A genuine compliment will suffuse the recipient with positive feelings, and oils the wheels of social intercourse. Only offer genuine compliments . Don't over-compliment - you will look like an insincere flatterer.
Stick to specifics; vague, over-generalised compliments are easily devalued. Try to keep compliments appropriate to the context and remember that specific beats general. A compliment on a haircut or dress will be much more appreciated that a generic and unimaginative ‘You are looking well’.
Never damn with faint praise, or give a compliment with one hand and take away with the other; "You look great - have you lost weight?" is a classic example of the double-edged compliment (only appropriate if the recipient has openly acknowledged a weight problem/diet etc.). Try and give the compliment in a timely manner; don't wait until you are leaving a dinner party to praise the food, for example, do so when you first taste it. A spontaneous response always feels more genuine.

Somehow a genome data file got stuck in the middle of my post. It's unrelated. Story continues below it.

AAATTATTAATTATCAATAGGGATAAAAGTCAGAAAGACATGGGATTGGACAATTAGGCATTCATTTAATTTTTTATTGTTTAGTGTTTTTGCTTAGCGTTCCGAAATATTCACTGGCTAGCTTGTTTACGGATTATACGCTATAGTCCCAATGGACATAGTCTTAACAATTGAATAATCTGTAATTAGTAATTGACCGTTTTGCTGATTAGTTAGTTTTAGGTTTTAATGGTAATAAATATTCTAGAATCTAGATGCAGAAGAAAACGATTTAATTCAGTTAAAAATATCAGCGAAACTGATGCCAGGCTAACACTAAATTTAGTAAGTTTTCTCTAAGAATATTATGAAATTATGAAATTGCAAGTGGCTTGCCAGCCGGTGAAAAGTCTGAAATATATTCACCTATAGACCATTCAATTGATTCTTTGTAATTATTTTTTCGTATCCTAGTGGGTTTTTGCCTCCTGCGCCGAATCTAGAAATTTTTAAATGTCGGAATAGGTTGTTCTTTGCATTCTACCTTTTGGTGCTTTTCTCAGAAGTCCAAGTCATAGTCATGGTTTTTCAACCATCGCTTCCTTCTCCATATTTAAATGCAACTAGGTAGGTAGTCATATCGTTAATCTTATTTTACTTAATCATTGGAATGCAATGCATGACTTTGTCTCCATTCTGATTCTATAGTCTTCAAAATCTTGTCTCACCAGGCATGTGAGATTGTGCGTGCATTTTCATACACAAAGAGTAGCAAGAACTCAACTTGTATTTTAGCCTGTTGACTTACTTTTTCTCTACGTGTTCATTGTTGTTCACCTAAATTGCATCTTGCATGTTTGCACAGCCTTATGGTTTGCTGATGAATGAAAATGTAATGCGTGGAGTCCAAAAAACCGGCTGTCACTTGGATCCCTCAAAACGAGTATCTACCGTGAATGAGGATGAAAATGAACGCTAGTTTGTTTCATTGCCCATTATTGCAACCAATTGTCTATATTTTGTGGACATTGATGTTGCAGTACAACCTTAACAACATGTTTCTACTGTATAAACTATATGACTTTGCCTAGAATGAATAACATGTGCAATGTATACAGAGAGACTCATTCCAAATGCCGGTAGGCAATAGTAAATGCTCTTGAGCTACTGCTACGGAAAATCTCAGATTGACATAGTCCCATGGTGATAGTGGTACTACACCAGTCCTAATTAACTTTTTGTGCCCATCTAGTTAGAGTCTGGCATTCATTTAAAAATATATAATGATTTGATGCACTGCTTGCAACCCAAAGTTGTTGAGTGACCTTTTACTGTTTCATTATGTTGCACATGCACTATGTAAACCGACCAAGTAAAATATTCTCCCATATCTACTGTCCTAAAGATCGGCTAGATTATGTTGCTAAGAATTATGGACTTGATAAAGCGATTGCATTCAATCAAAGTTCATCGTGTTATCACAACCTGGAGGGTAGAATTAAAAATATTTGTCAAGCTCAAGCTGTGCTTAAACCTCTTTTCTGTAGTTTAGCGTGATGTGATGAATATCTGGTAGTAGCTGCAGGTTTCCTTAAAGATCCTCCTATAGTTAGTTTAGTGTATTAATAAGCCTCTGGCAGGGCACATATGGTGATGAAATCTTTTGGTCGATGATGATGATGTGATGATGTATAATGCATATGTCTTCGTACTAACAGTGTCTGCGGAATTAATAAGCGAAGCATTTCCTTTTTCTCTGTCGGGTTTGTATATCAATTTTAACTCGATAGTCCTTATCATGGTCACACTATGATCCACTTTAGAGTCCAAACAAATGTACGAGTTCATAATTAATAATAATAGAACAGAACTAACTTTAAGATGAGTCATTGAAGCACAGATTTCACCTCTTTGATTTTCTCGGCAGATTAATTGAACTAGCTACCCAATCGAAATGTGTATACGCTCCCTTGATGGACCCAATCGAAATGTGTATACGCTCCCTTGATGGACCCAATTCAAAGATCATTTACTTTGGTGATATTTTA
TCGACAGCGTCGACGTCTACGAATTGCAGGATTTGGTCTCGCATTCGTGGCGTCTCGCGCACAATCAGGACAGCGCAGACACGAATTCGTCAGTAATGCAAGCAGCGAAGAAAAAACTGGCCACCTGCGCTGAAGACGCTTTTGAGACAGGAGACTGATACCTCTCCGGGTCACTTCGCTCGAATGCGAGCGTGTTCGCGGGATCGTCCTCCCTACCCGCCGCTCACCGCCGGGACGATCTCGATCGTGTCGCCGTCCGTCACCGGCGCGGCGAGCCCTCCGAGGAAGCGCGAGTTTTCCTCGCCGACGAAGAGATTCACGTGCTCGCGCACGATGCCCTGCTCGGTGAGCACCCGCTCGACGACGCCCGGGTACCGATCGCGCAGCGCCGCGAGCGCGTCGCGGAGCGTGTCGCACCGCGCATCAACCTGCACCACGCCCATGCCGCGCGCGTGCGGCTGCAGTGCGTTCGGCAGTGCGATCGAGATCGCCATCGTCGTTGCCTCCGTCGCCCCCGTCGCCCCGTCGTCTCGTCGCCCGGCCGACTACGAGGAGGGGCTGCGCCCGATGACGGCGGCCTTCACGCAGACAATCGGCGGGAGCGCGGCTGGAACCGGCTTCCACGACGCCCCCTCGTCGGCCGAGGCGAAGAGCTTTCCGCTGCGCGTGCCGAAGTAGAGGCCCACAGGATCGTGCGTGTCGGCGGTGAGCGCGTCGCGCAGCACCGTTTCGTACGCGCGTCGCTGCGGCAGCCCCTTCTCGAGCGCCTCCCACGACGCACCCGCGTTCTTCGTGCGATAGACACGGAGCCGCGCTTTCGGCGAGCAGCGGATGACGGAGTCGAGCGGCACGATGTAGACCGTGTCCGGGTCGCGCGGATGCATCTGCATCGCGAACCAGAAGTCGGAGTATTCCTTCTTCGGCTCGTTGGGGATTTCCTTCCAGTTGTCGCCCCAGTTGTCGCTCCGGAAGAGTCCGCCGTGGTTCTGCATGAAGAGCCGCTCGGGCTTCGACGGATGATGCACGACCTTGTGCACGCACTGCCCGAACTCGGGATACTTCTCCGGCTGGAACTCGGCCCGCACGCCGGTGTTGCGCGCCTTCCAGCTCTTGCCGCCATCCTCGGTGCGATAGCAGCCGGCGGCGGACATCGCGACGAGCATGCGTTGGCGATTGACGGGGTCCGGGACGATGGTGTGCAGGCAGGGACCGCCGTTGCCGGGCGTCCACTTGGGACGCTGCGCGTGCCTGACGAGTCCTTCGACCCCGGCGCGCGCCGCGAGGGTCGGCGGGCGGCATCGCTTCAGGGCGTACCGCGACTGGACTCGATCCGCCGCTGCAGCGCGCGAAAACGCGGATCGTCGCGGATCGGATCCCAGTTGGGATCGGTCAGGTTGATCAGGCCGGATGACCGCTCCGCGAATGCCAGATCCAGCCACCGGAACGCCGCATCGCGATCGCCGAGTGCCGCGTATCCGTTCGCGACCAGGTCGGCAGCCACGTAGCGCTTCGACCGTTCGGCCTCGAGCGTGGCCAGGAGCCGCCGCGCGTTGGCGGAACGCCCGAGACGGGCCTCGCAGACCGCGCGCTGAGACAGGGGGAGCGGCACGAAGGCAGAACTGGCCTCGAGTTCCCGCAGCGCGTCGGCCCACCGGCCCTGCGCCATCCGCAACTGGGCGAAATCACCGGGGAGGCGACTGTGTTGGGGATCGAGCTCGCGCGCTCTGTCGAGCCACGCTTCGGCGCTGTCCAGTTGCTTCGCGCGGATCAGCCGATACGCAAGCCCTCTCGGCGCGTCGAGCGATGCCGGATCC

If someone pays you a compliment, smile and thank them graciously, and do not demur. Try to avoid the British and very female – ‘Oh this old thing’, a form of self deprecation which can make the person paying you the compliment feel they have done the wrong thing and dent their confidence.